Outsourcers and Clients: Cultivating Common Ground with Metrics
At a customer site the other day we saw the Data Center Manager walking down the corridor looking exhausted. We stopped to ask him if he was OK. He looked at us, shook his head and told us he was on his way to a meeting with his outsourcer. He went on to explain that these meetings were typically stressful. No one was on the same page and he felt tired before even entering the room. We looked over and saw a group of people with the same looks on their faces approaching the same meeting room. We guessed they were employees of the outsourcer and that they too felt the same stress. It seemed unpleasant for all involved and we wished we could help.
Why does this situation exist?
Here is the Data Center manager’s perspective: he has engaged with the outsourcer to run some or all of their IT operation. He wants the outsourcer to increase data center efficiencies, drive continued innovation, as well as run the daily business at the lowest possible price.
And the outsourcer? They want to sell services by maintaining and increasing the retention of their clients while protecting their margins.
At first glance their goals seem miles apart: one wants to decrease staffing costs and the other wants to sell staffing. So, what is the common ground? Well, from both perspectives, if the goals are efficiencies, innovation and unparalleled service, then we can turn this situation into one of harmony.
Too Much Left to Perception
Market share is key in the outsourcing business. However, clients strategically negotiate Information Technology Outsourcing (ITO) contracts to drive down pricing, transform existing IT infrastructures or gain new relationship benefits that put a squeeze on market share.
With this has come a glut of aggressive outsourcing competitors determined to accelerate growth strategies and new win rates of clients. At the same time, clients are showing no loyalty to any one provider. In fact, they will change providers quickly if necessary, especially if they don’t have demonstrable proof of a strong ROI. In the absence of proof, the client understandably draws his own conclusions. This begs the question: why would an outsourcer let the fate of their business hinge on the client’s subjective interpretation of its value? In today’s ultra-competitive business environment, it’s always in the outsourcer’s best interest to collect metrics that capture how their services provide value.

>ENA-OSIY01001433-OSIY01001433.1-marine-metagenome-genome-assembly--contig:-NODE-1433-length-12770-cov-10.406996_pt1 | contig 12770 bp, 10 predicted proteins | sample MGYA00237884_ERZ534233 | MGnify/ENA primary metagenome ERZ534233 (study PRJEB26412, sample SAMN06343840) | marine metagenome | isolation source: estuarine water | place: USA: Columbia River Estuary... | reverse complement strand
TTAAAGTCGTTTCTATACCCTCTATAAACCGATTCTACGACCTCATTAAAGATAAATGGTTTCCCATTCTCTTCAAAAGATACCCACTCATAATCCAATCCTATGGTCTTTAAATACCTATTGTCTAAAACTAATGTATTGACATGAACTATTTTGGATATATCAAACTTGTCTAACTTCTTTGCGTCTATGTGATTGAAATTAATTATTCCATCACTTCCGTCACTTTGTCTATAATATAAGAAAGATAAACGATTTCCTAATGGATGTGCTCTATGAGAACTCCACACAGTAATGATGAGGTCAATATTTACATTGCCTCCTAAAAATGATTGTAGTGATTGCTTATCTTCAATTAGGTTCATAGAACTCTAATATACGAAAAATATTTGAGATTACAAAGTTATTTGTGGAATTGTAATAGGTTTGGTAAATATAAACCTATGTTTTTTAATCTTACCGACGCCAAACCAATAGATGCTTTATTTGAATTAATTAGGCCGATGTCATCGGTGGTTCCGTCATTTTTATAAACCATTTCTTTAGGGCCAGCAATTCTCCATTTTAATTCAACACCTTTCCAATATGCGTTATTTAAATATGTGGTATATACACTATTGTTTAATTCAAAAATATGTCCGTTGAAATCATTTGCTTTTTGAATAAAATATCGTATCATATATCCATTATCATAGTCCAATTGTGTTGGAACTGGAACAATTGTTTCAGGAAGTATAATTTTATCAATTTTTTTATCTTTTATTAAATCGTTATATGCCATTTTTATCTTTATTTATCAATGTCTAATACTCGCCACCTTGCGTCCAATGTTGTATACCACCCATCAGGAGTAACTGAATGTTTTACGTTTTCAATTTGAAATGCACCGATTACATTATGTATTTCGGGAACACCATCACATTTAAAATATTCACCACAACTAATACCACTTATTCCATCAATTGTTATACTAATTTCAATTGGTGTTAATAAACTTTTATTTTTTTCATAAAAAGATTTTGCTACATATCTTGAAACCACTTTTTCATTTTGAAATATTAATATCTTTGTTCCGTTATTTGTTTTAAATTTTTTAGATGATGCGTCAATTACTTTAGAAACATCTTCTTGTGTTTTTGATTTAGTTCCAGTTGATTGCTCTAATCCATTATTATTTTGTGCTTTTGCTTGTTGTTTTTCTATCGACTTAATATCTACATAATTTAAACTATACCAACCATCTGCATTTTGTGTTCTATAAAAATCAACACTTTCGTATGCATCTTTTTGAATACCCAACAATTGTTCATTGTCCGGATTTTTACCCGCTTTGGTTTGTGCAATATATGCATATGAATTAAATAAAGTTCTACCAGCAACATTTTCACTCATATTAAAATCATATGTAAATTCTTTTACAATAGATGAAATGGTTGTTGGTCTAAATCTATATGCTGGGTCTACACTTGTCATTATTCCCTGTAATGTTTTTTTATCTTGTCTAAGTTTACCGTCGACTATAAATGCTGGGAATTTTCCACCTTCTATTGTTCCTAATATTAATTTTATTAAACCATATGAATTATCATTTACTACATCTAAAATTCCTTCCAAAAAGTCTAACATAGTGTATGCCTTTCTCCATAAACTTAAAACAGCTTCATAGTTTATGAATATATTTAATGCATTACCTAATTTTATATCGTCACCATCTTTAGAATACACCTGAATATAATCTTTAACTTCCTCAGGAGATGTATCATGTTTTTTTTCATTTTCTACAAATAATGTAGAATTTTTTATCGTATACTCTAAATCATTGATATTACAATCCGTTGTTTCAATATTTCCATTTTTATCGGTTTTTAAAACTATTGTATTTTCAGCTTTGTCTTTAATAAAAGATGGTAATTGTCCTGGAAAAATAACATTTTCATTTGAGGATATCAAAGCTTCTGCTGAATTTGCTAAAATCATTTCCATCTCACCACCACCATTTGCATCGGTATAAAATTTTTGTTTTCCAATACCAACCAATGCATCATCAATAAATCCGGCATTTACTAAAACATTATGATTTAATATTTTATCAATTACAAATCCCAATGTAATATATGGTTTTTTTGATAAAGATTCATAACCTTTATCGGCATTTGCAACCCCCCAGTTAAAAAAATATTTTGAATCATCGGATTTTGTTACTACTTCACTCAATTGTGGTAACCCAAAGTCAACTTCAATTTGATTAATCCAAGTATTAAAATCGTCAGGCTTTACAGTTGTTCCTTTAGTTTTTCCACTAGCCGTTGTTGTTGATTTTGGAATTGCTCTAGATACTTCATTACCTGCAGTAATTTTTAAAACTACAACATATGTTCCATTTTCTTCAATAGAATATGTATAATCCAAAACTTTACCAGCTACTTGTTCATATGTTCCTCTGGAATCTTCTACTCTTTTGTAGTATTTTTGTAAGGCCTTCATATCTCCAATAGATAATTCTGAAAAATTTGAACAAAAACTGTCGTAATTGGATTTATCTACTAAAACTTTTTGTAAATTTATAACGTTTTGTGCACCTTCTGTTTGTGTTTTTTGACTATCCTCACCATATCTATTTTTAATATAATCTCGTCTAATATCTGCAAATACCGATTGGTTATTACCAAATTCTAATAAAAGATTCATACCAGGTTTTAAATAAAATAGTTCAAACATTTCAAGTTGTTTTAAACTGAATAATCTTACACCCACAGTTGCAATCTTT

Turning the Subjective into the Objective
The foundation of providing objective data is measurement and representation. Today, representation is usually in the form of a dashboard visualizing KPI’s. These dashboards are based on product usage statistics representing technology usage. KPI’s show you where you are, but we also want to know what efficiencies and innovations are possible to satisfy a client’s need to see value. This is where the level of detail of data capture becomes important. We want to have enough data to be able to make recommendations, and in turn, demonstrate the impact of these recommendations. Many ITO customers today favor a provider that can provide this detail demonstrating delivery excellence.
Metrics Beneficial Regardless of the Contract Type
If we look at the actual contracts, many times the infrastructure is outsourced. This means the outsourcer manages the installation and maintenance of all the hardware decisions and often the software decisions as well.
Another model is when the client is actually the decision maker on all software decisions. Items like application development are left to the client, with the outsourcer providing the technical installation and implementation of the technology.
Both models have an interest in increasing technology usage and value along with increasing efficiencies. Even where the client is the decision maker on technology, the outsourcer can provide suggestions to improve the customer’s productivity, thereby strengthening their position as an ITO leader. This ultimately leads to an increase in outsourcing engagements or better positioning to fend off a replacement.
Finally, a Program to Bridge the Gaps
The Compuware Value Improvement Program, a.k.a. the VIP, can help bridge the gaps between the client and the outsourcer. Through powerful, built-in analytics, detailed product usage statistics, and elegant visualizations, customers have a full understanding of staff utilization, detailed function usage, and hence efficiencies that can potentially be gained through best practices. Ultimately the ITO provider is recognized by the client as a valuable partner in the service delivery and enablement of the client and their business. So, next time the meeting will be productive and stress free.
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